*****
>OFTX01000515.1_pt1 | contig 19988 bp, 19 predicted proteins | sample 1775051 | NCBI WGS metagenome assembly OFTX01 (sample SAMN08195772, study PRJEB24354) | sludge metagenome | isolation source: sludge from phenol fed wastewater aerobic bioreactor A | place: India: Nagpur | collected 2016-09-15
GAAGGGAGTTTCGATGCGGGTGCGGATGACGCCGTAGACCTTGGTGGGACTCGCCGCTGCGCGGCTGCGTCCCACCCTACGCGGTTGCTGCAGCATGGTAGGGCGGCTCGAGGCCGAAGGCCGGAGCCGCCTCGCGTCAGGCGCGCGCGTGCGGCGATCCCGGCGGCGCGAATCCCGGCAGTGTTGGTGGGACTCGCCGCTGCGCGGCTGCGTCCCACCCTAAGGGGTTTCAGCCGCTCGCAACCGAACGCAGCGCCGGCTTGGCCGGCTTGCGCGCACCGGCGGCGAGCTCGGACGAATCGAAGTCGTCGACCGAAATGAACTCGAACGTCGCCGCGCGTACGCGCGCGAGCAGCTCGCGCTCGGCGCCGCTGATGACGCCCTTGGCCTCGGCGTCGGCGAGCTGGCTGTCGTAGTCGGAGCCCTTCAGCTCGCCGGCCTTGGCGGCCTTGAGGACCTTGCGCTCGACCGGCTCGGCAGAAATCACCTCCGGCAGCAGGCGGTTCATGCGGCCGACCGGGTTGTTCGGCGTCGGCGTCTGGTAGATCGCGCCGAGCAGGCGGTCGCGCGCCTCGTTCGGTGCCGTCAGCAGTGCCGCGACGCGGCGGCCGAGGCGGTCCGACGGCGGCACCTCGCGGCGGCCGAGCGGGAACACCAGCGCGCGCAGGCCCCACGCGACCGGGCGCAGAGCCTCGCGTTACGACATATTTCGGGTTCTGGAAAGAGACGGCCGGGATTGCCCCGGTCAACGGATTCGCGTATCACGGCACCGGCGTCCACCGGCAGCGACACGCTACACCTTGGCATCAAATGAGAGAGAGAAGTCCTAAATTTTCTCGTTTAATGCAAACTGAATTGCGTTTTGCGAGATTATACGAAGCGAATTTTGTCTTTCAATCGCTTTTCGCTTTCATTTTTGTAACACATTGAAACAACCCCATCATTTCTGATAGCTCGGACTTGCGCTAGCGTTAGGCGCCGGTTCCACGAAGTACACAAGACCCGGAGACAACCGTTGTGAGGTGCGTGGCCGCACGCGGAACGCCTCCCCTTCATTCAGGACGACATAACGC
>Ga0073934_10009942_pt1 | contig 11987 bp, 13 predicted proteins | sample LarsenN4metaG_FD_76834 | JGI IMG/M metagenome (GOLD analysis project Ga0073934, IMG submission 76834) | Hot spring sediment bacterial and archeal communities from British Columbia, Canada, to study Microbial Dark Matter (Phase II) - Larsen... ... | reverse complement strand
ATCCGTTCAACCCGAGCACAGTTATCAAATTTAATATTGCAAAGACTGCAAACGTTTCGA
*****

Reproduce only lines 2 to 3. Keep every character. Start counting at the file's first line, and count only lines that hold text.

GAAGGGAGTTTCGATGCGGGTGCGGATGACGCCGTAGACCTTGGTGGGACTCGCCGCTGCGCGGCTGCGTCCCACCCTACGCGGTTGCTGCAGCATGGTAGGGCGGCTCGAGGCCGAAGGCCGGAGCCGCCTCGCGTCAGGCGCGCGCGTGCGGCGATCCCGGCGGCGCGAATCCCGGCAGTGTTGGTGGGACTCGCCGCTGCGCGGCTGCGTCCCACCCTAAGGGGTTTCAGCCGCTCGCAACCGAACGCAGCGCCGGCTTGGCCGGCTTGCGCGCACCGGCGGCGAGCTCGGACGAATCGAAGTCGTCGACCGAAATGAACTCGAACGTCGCCGCGCGTACGCGCGCGAGCAGCTCGCGCTCGGCGCCGCTGATGACGCCCTTGGCCTCGGCGTCGGCGAGCTGGCTGTCGTAGTCGGAGCCCTTCAGCTCGCCGGCCTTGGCGGCCTTGAGGACCTTGCGCTCGACCGGCTCGGCAGAAATCACCTCCGGCAGCAGGCGGTTCATGCGGCCGACCGGGTTGTTCGGCGTCGGCGTCTGGTAGATCGCGCCGAGCAGGCGGTCGCGCGCCTCGTTCGGTGCCGTCAGCAGTGCCGCGACGCGGCGGCCGAGGCGGTCCGACGGCGGCACCTCGCGGCGGCCGAGCGGGAACACCAGCGCGCGCAGGCCCCACGCGACCGGGCGCAGAGCCTCGCGTTACGACATATTTCGGGTTCTGGAAAGAGACGGCCGGGATTGCCCCGGTCAACGGATTCGCGTATCACGGCACCGGCGTCCACCGGCAGCGACACGCTACACCTTGGCATCAAATGAGAGAGAGAAGTCCTAAATTTTCTCGTTTAATGCAAACTGAATTGCGTTTTGCGAGATTATACGAAGCGAATTTTGTCTTTCAATCGCTTTTCGCTTTCATTTTTGTAACACATTGAAACAACCCCATCATTTCTGATAGCTCGGACTTGCGCTAGCGTTAGGCGCCGGTTCCACGAAGTACACAAGACCCGGAGACAACCGTTGTGAGGTGCGTGGCCGCACGCGGAACGCCTCCCCTTCATTCAGGACGACATAACGC
>Ga0073934_10009942_pt1 | contig 11987 bp, 13 predicted proteins | sample LarsenN4metaG_FD_76834 | JGI IMG/M metagenome (GOLD analysis project Ga0073934, IMG submission 76834) | Hot spring sediment bacterial and archeal communities from British Columbia, Canada, to study Microbial Dark Matter (Phase II) - Larsen... ... | reverse complement strand